By: Ben Franklin, Head of Economics of Ageing, ILC-UK
Stagnant productivity growth and lower migration will put greater emphasis on older workers to do the heavy economic lifting but this won’t resolve our economic malaise
By Q1 2017, economic output per worker was just 1% higher than it was in Q1 2008 – that’s just 1% in 9 years! Even starker is the difference between our current level of output per worker and what we might have expected output to be had the pre-crisis trend continued. If performance had matched expectations, output per worker would now be 17% higher or £12,000 more per worker each year (see chart). That is some productivity slowdown.
Source: ONS and author’s calculations
Whether productivity growth will remain slow over the medium to long term is largely a question for the crystal ball, but there are reasons to be pessimistic. In particular, the post war economic boom, both at home and abroad, looks to be exceptional in historical terms. Our productivity performance may simply be reverting back to the long run norm.
Source: Bank of England, Three Centuries of Economic Data and author’s calculations
How can we cope with the productivity slowdown?
Suppose for a moment that the pessimists are right and that we are in a new era of stagnant productivity growth. Such a situation would mean that we would need an increasing number of workers to offset this slowdown and thereby retain rates of growth that we were accustomed to before the financial crisis. But where are these workers going to come from? The employment rate amongst pre-state pension age adults is at a record high while as a consequence of population ageing this group will only gradually grow over the coming decades. Meanwhile, migration is set to fall in the wake of the Brexit vote so we can’t rely on this lever for growth either.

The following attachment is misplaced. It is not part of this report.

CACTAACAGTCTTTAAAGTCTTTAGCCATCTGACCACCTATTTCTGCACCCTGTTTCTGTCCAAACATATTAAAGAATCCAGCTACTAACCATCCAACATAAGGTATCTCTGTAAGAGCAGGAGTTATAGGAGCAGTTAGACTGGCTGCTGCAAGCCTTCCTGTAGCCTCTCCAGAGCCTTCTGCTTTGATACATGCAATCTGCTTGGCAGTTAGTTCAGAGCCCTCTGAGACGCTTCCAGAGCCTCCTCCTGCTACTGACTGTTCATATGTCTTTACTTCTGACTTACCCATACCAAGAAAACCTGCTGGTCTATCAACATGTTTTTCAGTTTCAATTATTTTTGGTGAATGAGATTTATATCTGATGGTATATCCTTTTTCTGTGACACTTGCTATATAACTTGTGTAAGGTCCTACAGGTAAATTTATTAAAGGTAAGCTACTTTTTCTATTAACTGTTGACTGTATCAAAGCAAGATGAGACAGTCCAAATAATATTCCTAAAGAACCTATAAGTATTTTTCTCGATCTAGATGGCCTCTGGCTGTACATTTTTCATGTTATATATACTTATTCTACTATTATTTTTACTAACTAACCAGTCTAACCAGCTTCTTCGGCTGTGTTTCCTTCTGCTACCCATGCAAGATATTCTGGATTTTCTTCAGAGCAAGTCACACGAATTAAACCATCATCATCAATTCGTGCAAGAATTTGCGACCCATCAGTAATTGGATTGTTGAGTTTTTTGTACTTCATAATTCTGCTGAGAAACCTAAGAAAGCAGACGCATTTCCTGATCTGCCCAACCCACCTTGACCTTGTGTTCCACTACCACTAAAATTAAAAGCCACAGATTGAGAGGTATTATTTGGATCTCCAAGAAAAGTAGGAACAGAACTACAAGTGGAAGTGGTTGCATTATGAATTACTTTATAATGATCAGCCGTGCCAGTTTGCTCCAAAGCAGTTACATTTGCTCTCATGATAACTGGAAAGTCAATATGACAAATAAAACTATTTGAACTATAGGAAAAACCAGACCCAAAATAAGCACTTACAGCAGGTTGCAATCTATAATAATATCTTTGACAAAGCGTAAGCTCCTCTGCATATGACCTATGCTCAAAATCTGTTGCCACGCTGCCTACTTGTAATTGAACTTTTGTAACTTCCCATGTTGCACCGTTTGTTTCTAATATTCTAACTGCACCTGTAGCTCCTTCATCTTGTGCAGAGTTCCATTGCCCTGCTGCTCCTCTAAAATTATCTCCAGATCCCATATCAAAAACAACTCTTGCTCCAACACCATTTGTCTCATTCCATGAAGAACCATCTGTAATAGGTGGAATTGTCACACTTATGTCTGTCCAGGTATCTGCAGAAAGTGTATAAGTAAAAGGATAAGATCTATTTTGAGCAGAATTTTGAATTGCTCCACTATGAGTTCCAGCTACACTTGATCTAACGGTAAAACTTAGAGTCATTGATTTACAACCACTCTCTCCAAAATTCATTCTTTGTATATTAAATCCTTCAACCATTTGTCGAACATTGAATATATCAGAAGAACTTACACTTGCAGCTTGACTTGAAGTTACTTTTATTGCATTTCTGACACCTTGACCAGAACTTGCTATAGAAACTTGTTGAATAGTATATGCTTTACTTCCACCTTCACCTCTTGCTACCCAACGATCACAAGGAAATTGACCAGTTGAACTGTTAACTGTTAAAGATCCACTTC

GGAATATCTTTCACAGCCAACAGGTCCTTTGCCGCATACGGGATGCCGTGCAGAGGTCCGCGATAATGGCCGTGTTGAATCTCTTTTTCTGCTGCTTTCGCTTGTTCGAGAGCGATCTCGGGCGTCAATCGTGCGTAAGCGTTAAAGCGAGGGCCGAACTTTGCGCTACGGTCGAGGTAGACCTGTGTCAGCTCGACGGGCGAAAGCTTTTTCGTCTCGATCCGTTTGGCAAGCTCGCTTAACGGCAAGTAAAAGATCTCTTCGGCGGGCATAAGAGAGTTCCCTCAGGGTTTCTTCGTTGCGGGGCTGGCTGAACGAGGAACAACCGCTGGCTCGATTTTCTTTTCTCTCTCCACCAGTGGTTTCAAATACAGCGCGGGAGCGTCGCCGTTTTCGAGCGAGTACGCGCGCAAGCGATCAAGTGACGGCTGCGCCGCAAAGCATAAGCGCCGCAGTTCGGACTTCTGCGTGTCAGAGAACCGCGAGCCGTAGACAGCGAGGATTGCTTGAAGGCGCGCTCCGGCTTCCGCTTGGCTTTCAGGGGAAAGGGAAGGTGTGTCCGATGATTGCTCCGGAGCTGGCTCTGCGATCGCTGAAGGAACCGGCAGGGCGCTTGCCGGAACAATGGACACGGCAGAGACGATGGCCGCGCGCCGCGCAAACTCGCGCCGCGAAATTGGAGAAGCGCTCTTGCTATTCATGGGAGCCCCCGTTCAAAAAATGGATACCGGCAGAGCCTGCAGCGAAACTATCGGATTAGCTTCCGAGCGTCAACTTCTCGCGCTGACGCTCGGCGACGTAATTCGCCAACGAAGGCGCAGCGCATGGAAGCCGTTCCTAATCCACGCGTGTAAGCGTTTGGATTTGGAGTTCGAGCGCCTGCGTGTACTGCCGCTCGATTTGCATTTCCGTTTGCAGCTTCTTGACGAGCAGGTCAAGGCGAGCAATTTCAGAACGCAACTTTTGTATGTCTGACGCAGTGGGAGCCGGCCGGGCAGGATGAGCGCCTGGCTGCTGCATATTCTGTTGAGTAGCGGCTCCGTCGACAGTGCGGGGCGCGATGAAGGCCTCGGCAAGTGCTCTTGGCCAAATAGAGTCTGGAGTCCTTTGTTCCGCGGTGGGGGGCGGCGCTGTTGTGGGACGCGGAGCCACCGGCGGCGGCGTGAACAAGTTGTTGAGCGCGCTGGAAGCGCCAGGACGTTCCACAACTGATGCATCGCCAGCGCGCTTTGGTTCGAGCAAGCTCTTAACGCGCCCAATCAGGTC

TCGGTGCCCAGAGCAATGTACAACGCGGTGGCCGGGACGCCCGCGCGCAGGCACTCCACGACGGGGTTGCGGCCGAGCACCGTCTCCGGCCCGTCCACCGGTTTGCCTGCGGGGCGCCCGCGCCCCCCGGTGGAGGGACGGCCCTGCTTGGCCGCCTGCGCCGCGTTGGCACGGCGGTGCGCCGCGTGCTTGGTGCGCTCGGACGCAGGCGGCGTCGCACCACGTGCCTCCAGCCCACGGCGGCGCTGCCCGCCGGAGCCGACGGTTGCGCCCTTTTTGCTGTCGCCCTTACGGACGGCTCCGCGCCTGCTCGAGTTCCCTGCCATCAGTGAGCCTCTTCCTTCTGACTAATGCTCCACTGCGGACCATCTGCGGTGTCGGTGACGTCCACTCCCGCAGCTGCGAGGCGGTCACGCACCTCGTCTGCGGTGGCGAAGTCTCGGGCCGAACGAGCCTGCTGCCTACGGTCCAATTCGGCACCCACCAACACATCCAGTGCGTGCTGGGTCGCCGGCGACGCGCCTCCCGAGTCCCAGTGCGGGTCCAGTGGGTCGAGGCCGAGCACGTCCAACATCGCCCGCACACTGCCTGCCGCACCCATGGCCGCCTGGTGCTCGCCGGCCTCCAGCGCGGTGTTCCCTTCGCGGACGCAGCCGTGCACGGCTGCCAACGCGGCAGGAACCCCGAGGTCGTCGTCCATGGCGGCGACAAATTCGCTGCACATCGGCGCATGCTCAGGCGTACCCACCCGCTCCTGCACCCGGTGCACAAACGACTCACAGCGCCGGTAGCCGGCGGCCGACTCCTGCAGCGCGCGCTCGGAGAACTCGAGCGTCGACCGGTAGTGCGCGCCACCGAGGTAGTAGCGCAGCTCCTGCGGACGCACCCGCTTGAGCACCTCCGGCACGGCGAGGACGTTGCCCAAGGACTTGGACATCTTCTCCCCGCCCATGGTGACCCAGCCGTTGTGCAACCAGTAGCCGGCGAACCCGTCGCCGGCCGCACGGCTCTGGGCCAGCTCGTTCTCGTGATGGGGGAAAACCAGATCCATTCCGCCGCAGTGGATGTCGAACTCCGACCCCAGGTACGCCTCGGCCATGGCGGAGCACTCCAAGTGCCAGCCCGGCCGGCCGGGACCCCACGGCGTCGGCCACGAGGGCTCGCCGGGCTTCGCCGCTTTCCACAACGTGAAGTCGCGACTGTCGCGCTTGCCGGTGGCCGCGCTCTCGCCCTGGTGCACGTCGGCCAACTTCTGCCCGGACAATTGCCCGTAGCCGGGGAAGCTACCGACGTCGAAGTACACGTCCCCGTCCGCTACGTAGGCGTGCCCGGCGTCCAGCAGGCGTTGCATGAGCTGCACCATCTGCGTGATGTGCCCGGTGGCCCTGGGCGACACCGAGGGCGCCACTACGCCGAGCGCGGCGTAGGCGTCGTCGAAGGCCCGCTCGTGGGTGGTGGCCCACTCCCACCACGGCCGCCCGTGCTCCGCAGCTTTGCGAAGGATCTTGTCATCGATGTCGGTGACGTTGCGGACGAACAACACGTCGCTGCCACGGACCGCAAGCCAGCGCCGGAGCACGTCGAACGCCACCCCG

All this means there will be greater emphasis on older workers to do the heavy economic lifting. But how far do we need to go to boost the employment rates amongst the over 65s? We’ve done some rough calculations based on the assumption that productivity per worker continues to grow in line with its sluggish performance since the financial crisis, and net migration falls to around 100,000 per annum. Based on these assumptions, we constructed four scenarios:
- Employment rate amongst the over 65s remains as they are today (around 11%)
- Employment rate amongst the over 65s grows in line with the trend since 2008 (reaching 25% by 2050)
- Employment rate amongst the over 65s rises doubly as quickly and reach 50% by 2050.
- Employment rate amongst the over 65s grows to match the rest of the adult population (74% by 2050).
Our results demonstrate that the over 65s could provide a substantial economic windfall. For instance, if we assume that the employment rate amongst the over 65s rises to 50% by 2050, GDP is 18% or £560bn greater than if employment rates remain as they currently are. And if we assume the employment rate amongst the over 65s rises to 74% by 2050 (matching current employment rates amongst 16-64 year olds), GDP is 36% higher or £910bn greater than if employment remains the same.
Source: Author’s calculations based on ONS data
But older workers are no silver bullet
Despite the clear benefits of supporting higher employment rates amongst older people, the above chart shows not even the most transformative scenarios would result in output akin to what we might have expected given our post war trend. As economist Paul Krugman once said, “productivity isn’t everything, but in the long run it is almost everything”. Supporting older workers will undoubtedly help boost our national output, but unless we can solve the productivity problem, we’re still doomed to a life of toil and a little less leisure.
Head of Economics of Ageing, ILC-UK